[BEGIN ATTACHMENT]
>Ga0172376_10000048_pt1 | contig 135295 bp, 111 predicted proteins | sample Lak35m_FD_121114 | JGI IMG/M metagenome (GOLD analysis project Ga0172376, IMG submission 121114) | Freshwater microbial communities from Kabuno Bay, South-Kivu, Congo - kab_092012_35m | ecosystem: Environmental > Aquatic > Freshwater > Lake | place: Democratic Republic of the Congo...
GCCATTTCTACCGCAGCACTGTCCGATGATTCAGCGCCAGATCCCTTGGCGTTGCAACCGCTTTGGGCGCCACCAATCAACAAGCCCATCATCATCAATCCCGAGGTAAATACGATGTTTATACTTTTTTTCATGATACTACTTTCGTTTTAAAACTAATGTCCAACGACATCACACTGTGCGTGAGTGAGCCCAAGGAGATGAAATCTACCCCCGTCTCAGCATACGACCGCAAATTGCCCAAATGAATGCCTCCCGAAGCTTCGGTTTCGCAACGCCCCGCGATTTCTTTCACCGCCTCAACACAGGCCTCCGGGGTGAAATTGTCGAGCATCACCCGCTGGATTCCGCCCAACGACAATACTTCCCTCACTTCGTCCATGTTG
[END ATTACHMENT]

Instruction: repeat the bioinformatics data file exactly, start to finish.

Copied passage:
>Ga0172376_10000048_pt1 | contig 135295 bp, 111 predicted proteins | sample Lak35m_FD_121114 | JGI IMG/M metagenome (GOLD analysis project Ga0172376, IMG submission 121114) | Freshwater microbial communities from Kabuno Bay, South-Kivu, Congo - kab_092012_35m | ecosystem: Environmental > Aquatic > Freshwater > Lake | place: Democratic Republic of the Congo...
GCCATTTCTACCGCAGCACTGTCCGATGATTCAGCGCCAGATCCCTTGGCGTTGCAACCGCTTTGGGCGCCACCAATCAACAAGCCCATCATCATCAATCCCGAGGTAAATACGATGTTTATACTTTTTTTCATGATACTACTTTCGTTTTAAAACTAATGTCCAACGACATCACACTGTGCGTGAGTGAGCCCAAGGAGATGAAATCTACCCCCGTCTCAGCATACGACCGCAAATTGCCCAAATGAATGCCTCCCGAAGCTTCGGTTTCGCAACGCCCCGCGATTTCTTTCACCGCCTCAACACAGGCCTCCGGGGTGAAATTGTCGAGCATCACCCGCTGGATTCCGCCCAACGACAATACTTCCCTCACTTCGTCCATGTTG